Investment Tips for College Students
Easy Ways to Invest while in College
The majority of college graduates start their first months in the job market with low amounts of cash, no savings, and credit card debt (and this doesn’t even include school loans). This is a growing, widespread problem for freshly graduated college students. It is especially difficult during economic slowdowns when recent graduates finding a job is difficult.
One way to change the habit of overspending is to start saving and investing your money while you are still in college. Students like flexibility, so one option to help you save money is to allow more flexibility in the investments you make. Banks and financial institutions have recognized the great market need for investment products that offer flexible options. Currently, there are at least a dozen investment options that offer great flexibility while still giving a decent return on the investment.
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Four Investment Ideas for College Students
1. Free Checking Account 0% APY
- Let’s start with the checking account. Checking accounts are the most flexible type of account available. You can deposit and withdraw funds whenever you want. Almost every student has a checking account, and those who don’t should open one. Most people pay a small monthly fee for their checking accounts while receiving no interest on their money. If you are trying to save money, it makes sense to have a free checking account. There are many banks, like WaMu, that offer free checking accounts with free checks. However, there is zero interest on your balance. But with no monthly fees, at least your balance is not shrinking like it does with banks that charge. If you are interested in a free checking account, but you don’t know which banks offer them, check out the closest bank branch to your campus. Usually big banks, like Wells Fargo or Bank of America, offer special deals to students. Free checking may not be a great investment, but at least you are not throwing your money away by paying account fees and stuff like that. In fact, you can take the money you save on fees and put it into savings.
2. Savings account 0.1% — 0.3% APY
- Another great option for students looking for flexibility in their investments is opening a savings account. Basic savings accounts don’t require a large initial investment. In fact, they work similar to checking accounts, but there are some limitations on how many times you can withdraw your money per month. Savings accounts usually don’t come with checks or debit cards, but you can link it with your checking account to make money deposits much easier. Many banks let you set up an automatic monthly transfer between accounts, which can make adding to your savings easier. For example, if you automatically have $25 or $50 automatically transferred from your checking into your savings every month, you will be find the savings begin to add up. It will be easier to save with an automatic transfer because it doesn’t leave room for excuses, like “I can’t put money into savings this month, maybe next month…” Traditional savings accounts don’t offer a great rate of return, with a low APY (Annual Percentage Yield) rate with your initial investment. Larger banks, like Bank of America, Wells Fargo, and WaMu, offer 0.1 – 0.3% APY.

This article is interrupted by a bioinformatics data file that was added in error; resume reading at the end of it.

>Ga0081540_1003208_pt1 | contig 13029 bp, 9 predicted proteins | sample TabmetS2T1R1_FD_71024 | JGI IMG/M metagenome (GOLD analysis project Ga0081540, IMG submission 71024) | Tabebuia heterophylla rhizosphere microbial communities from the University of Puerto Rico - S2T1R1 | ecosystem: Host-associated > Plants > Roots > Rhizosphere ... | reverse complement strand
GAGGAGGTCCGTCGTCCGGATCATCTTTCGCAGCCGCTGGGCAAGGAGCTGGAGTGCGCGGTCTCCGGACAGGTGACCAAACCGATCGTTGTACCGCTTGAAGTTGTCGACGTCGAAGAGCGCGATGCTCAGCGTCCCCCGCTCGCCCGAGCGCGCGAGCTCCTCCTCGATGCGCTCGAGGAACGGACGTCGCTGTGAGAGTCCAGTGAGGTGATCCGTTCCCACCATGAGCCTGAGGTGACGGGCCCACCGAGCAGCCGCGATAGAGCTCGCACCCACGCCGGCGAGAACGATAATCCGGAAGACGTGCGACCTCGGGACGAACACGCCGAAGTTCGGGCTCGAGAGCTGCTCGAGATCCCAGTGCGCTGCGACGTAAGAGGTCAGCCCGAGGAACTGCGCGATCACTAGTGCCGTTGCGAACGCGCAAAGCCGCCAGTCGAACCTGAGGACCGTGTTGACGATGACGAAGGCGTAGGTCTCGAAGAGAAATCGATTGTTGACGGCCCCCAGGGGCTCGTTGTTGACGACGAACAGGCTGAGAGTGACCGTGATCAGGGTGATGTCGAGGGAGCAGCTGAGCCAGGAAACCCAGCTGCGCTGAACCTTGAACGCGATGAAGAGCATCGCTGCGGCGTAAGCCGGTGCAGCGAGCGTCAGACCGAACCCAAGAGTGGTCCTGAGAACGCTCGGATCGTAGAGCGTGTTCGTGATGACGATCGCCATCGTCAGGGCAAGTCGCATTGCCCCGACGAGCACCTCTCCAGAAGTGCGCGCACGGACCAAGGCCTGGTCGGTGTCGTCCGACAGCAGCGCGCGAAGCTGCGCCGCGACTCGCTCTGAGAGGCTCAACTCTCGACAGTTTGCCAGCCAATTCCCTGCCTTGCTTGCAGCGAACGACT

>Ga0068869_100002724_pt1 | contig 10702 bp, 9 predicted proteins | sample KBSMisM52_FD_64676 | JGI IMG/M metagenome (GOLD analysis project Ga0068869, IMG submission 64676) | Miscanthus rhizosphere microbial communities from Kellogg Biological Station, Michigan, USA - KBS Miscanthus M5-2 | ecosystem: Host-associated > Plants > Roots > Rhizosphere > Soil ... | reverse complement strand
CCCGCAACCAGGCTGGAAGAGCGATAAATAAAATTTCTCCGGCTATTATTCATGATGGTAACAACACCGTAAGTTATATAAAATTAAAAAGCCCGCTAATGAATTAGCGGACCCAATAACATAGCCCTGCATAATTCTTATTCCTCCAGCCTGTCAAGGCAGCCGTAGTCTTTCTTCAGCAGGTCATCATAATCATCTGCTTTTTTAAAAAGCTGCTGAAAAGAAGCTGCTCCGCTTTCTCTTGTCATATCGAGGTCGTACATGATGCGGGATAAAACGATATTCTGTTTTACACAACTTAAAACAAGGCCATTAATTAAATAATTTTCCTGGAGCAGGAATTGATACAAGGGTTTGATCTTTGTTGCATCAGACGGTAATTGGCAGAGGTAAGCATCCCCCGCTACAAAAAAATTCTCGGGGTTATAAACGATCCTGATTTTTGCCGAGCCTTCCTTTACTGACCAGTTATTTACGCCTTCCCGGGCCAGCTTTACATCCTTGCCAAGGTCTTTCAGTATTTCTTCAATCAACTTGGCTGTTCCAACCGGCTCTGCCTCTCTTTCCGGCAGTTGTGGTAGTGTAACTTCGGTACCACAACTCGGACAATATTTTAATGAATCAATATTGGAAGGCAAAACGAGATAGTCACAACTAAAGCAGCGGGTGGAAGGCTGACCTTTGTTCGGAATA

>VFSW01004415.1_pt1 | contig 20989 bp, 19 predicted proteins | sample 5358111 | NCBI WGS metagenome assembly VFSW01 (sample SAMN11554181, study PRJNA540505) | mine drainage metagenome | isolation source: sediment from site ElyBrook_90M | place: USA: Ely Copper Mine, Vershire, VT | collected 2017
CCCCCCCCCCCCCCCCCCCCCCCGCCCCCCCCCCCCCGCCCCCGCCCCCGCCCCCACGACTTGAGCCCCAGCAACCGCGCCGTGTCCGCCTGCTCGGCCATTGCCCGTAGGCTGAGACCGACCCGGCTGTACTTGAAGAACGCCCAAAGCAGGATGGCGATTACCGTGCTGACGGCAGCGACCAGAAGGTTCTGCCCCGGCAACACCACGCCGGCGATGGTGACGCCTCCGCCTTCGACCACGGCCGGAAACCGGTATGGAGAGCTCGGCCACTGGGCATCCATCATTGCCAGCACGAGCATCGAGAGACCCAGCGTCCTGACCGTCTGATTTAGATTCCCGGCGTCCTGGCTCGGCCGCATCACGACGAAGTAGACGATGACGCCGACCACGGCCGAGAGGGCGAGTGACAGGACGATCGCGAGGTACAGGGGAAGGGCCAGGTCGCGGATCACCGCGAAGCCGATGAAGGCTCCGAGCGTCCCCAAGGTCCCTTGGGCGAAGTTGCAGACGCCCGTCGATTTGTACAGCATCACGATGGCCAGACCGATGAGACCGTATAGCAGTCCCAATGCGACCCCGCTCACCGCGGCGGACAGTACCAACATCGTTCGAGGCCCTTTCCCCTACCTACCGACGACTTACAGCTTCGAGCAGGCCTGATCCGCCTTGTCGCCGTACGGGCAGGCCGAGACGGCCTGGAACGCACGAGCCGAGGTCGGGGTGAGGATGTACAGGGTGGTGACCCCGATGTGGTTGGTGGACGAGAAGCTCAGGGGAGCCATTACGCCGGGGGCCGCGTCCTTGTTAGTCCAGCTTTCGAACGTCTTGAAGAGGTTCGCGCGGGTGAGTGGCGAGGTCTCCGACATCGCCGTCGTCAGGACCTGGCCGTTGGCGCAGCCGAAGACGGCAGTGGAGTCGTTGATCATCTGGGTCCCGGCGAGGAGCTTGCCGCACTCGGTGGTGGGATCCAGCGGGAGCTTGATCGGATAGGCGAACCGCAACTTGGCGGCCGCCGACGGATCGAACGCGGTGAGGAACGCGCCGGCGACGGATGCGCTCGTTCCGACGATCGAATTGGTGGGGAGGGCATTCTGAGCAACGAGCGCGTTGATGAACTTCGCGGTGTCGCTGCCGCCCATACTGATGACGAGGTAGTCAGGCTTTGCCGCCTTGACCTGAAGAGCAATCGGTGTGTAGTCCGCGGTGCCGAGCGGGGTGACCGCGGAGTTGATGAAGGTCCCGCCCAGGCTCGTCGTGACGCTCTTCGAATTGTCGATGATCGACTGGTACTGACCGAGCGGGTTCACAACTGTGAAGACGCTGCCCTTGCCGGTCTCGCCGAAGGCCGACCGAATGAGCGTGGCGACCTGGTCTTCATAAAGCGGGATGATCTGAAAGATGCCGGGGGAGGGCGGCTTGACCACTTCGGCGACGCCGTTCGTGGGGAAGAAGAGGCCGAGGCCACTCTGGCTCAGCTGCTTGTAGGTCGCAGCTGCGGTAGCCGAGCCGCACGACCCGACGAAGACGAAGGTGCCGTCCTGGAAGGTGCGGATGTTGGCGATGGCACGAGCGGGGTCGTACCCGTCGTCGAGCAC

3. Short-term CD – up to 3% APY
- Savings accounts are good when you are talking about a couple hundred dollars, but if you have larger amounts, like a $1000 or more, for savings, you probably want to put it somewhere safe where you won’t be able to spend it. You should consider a short term Certificate of Deposit account. With a CD, you can lock your investment for as long as you want. The time of the investment can vary from 1-120 months. Interest rates also differ on CD accounts. Traditional banks usually offer rates up to 3% APY, depending on the length of your deposit. The important thing to remember before opening a CD account is the inability to withdraw the money for a specific period of time. If you do withdraw the money before the maturity date, you will have to pay penalty fees.
4. Money Market Accounts 1% - 6% APY
- A Money Market Account, in my opinion, is the least popular form of investment for college students. This type of account works just like savings, but it requires a larger initial investment, which may be difficult or impossible for most college students to manage. But, hey, if your parents kicked in some extra cash this quarter or you started living on campus and sold your car, the Money Market may be an option for you. The requirement for a large initial investment gives you a return ranging from 1-6% APY versus the 0.1 – 0.3% APY on the savings account. The higher return rate definitely sounds appealing. It is important to note that a Money Market, while giving a high APY rate, doesn’t require us to “lock” our money for a period of time like a CD does.
You might find that none of these options suit you. That’s okay. If you really want to start saving, begin small. Even if your method of savings is a jar that you put coins into, it is a start. For more tips on saving, check out Tips for Saving Money & Paying Off Debt.